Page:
Sunday, January 29, 2012

469. The Tin Drum – Gunter Grass

History: This book was written in 1959. Initial reaction to The Tin Drum was mixed. It was called blasphemous and pornographic by some and legal action was taken against it and Grass. However, by 1965 sentiment had cemented into public acceptance and it soon became recognized as a classic of post-World War II literature, both in Germany and around the world.
Plot: The story revolves around the life of Oskar Matzerath, as narrated by himself when confined in a mental hospital during the years 1952-1954. Born in 1924 in the Free City of Danzig (now Gdańsk, Poland), with an adult's capacity for thought and perception, he decides never to grow up when he hears his father declare that he would become a grocer. Gifted with a piercing shriek that can shatter glass or be used as a weapon, Oskar declares himself to be one of those "auditory clairvoyant babies", whose "spiritual development is complete at birth and only needs to affirm itself". He retains the stature of a child while living through the beginning of World War II, several love affairs, and the world of postwar Europe. Through all this a tin drum that he received as a present on his third birthday remains his treasured possession, and he is willing to kill to retain it.
Oskar considers himself to have two "presumptive fathers" - his mother's husband Alfred, a member of the Nazi Party, and her secret lover and cousin Jan, a Danzig Pole, who is executed for defending the Polish Post Office in Danzig during the German invasion of Poland. Oskar's mother having died, Alfred marries Maria, a woman who is secretly Oskar's first mistress. After marrying Alfred, Maria gives birth to Oskar's possible son, Kurt. But Oskar is disappointed to find that the baby persists in growing up, and will not join him in ceasing to grow at the age of three.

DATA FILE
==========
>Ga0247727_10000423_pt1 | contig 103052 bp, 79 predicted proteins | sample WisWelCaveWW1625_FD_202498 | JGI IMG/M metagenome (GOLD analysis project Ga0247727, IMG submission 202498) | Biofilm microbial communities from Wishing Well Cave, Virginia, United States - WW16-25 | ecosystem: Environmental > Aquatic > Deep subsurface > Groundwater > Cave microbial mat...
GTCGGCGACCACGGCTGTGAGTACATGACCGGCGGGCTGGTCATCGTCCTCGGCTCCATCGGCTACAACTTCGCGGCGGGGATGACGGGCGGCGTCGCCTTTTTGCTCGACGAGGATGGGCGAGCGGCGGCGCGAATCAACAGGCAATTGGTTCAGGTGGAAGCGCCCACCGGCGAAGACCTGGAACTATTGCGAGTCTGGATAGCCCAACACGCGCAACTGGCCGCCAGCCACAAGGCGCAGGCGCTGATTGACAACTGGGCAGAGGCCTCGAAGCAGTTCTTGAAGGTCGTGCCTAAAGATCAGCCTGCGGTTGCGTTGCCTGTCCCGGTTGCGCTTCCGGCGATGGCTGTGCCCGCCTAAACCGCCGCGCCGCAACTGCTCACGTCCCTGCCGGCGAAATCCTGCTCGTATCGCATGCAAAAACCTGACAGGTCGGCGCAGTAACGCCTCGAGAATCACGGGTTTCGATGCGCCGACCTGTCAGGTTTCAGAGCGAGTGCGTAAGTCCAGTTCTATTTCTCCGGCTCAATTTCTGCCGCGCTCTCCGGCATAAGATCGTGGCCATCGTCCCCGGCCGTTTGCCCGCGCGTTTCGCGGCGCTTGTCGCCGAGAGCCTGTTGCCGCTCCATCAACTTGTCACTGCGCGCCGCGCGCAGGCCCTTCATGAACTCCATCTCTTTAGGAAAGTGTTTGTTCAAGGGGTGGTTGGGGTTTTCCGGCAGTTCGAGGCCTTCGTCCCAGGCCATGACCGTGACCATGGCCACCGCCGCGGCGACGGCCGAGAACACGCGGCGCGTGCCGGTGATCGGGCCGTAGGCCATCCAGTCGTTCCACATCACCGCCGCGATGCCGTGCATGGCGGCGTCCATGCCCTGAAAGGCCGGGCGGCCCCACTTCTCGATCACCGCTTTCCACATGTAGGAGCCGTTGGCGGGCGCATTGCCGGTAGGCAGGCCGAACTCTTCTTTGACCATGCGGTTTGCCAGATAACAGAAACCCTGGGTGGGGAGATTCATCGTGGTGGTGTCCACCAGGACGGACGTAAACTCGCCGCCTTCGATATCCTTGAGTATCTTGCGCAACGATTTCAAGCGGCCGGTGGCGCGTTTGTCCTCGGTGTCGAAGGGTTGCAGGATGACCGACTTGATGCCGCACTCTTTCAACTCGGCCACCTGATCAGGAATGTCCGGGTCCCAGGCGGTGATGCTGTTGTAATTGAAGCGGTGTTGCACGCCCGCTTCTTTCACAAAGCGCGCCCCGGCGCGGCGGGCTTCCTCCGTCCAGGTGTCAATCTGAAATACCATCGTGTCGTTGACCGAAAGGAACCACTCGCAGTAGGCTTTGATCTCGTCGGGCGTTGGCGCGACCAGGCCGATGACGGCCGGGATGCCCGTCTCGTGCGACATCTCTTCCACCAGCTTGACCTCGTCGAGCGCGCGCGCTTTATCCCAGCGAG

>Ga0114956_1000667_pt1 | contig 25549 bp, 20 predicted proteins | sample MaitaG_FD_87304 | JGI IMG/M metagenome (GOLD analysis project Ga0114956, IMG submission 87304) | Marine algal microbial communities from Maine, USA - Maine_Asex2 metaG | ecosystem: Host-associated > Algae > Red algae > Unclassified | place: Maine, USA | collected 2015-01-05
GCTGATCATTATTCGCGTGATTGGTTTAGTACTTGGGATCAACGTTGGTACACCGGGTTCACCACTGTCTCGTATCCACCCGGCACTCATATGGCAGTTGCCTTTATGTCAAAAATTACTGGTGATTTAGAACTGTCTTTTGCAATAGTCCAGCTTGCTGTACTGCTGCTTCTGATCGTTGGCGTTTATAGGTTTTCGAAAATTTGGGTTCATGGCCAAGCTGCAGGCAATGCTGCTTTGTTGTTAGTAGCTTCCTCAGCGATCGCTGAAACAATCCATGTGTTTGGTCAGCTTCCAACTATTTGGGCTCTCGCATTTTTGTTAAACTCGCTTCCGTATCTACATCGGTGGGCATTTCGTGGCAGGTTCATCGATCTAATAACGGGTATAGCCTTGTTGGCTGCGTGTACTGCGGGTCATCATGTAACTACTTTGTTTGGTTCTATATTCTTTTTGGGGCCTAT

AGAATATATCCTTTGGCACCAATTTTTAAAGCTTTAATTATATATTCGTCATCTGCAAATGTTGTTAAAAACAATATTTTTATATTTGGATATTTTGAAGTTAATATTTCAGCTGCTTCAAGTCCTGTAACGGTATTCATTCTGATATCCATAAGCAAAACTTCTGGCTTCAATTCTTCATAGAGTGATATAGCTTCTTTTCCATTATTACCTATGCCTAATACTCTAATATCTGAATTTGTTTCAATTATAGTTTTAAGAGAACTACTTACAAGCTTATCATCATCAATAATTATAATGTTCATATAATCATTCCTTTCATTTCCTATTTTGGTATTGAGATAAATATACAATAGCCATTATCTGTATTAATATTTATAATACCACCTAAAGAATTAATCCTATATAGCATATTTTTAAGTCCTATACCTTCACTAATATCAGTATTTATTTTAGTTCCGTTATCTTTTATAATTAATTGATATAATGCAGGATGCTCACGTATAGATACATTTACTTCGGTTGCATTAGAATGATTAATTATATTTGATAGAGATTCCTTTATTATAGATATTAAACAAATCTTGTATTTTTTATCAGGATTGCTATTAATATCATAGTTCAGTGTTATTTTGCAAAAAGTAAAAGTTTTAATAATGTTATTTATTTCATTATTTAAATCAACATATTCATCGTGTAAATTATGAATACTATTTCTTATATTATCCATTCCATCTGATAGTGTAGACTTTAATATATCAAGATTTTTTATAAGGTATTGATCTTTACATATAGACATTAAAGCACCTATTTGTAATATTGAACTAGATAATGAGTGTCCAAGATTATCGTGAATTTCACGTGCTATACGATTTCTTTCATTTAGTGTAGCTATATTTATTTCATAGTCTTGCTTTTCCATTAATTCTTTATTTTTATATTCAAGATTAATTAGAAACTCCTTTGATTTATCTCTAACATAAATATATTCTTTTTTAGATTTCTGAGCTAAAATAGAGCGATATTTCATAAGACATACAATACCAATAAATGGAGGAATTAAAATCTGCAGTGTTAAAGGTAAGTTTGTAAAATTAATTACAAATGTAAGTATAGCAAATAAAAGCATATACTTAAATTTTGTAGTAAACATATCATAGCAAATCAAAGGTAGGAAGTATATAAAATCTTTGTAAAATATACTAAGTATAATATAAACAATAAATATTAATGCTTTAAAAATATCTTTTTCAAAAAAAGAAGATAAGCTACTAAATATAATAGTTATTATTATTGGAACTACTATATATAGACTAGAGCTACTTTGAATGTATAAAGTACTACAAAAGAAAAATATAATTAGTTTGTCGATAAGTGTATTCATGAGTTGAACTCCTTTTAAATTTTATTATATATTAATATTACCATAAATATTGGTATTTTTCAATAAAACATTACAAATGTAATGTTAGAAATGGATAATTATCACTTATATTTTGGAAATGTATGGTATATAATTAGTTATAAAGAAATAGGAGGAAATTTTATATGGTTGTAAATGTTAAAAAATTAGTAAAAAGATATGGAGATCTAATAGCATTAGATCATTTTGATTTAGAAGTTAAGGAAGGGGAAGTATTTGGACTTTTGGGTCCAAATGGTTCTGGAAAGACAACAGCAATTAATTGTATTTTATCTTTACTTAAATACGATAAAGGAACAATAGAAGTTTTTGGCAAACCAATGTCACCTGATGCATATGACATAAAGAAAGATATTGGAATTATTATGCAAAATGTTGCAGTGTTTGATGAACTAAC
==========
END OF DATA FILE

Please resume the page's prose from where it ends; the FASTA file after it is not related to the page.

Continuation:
During the war, Oskar joins a troupe of performing dwarfs who entertain the German troops at the front line. But when his second love, the diminutive Roswitha, is killed by Allied troops in the invasion of Normandy, Oskar returns to his family in Danzig where he becomes the leader of a criminal youth gang. The Russian army soon captures Danzig, and Alfred is shot by invading troops after he goes into seizures while swallowing his party pin to avoid being revealed as a Nazi.
Oskar moves with his widowed stepmother and their son to Düsseldorf, where he models in the nude with Ulla and works engraving tombstones. Oskar decides to live apart from Maria and her son Kurt after mounting tensions. He decides on a flat owned by the Zeidlers. Upon moving in, he falls in love with the Sister Dorothea, a neighbor, but he later fails to seduce her. During an encounter with Klepp, Klepp asks Oskar how he has an authority over the judgement of music. Oskar, willing to prove himself once and for all to Klepp, a fellow musician, picks up his drum and sticks despite his vow to never play again after Alfred's death and plays a measure on his drum. The ensuing events lead Klepp and Oskar and Scholle (guitarist) to form the Rhine River Three jazz band. They are discovered by Mr. Schmuh who invites them to play at the Onion Cellar club. After a virtuoso performance, a record company talent seeker discovers Oskar the jazz drummer and offers a contract. Oskar soon achieves fame and riches. One day while walking through a field he finds a severed finger: the ring finger of Sister Dorothea, who has been murdered. He then meets and befriends Vittlar. Oskar allows himself to be falsely convicted of the murder and is confined to an insane asylum, where he writes his memoirs.
Review: Oskar Matzerath is an unreliable narrator, as his sanity, or insanity, never becomes clear. He tells the tale in first person, though he occasionally diverts to third person, sometimes within the same sentence. As an unreliable narrator, he may contradict himself within his autobiography, as with his varying accounts of, but not exclusively, the Defense of the Polish Post Office, his grandfather Koljaiczek's fate, his paternal status over Kurt, Maria's son, and many others.